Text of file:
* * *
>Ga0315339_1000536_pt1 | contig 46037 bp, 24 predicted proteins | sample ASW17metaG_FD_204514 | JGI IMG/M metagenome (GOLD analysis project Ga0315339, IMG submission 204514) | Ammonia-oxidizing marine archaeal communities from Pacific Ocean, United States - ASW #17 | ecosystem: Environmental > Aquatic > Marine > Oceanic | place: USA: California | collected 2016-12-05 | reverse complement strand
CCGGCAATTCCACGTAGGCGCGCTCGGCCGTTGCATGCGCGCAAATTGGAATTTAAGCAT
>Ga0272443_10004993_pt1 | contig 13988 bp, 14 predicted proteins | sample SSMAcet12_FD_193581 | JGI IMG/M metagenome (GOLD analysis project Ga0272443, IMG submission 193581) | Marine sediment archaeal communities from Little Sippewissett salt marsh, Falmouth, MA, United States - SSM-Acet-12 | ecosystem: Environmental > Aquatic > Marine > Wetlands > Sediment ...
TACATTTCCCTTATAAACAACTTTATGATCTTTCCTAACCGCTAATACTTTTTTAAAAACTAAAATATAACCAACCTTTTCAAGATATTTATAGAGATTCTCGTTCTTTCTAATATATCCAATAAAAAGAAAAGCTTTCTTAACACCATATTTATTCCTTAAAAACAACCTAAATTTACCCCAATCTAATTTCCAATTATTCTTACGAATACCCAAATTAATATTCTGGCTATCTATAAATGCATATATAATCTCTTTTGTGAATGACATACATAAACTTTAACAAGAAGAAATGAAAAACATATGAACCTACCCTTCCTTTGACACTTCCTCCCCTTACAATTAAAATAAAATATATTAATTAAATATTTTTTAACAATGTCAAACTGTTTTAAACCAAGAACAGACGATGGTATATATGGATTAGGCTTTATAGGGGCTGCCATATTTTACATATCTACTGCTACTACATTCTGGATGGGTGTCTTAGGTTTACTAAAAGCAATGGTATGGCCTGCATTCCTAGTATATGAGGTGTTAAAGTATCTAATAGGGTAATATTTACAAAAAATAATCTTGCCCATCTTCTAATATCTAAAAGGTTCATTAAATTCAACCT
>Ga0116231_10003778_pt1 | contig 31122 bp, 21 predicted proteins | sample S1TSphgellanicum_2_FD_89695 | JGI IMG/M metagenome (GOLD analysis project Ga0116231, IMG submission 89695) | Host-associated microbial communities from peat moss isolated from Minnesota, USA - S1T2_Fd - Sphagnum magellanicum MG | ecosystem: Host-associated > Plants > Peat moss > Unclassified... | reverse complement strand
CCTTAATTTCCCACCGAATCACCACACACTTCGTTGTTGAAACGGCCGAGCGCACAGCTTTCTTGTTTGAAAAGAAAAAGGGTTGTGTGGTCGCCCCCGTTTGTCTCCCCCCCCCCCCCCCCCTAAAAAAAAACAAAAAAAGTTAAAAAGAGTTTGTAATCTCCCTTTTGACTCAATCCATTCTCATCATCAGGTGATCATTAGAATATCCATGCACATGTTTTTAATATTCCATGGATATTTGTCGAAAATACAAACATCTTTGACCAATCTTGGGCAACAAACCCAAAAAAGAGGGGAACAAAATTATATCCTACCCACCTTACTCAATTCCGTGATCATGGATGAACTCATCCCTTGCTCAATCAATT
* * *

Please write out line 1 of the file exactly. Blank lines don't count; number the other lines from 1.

>Ga0315339_1000536_pt1 | contig 46037 bp, 24 predicted proteins | sample ASW17metaG_FD_204514 | JGI IMG/M metagenome (GOLD analysis project Ga0315339, IMG submission 204514) | Ammonia-oxidizing marine archaeal communities from Pacific Ocean, United States - ASW #17 | ecosystem: Environmental > Aquatic > Marine > Oceanic | place: USA: California | collected 2016-12-05 | reverse complement strand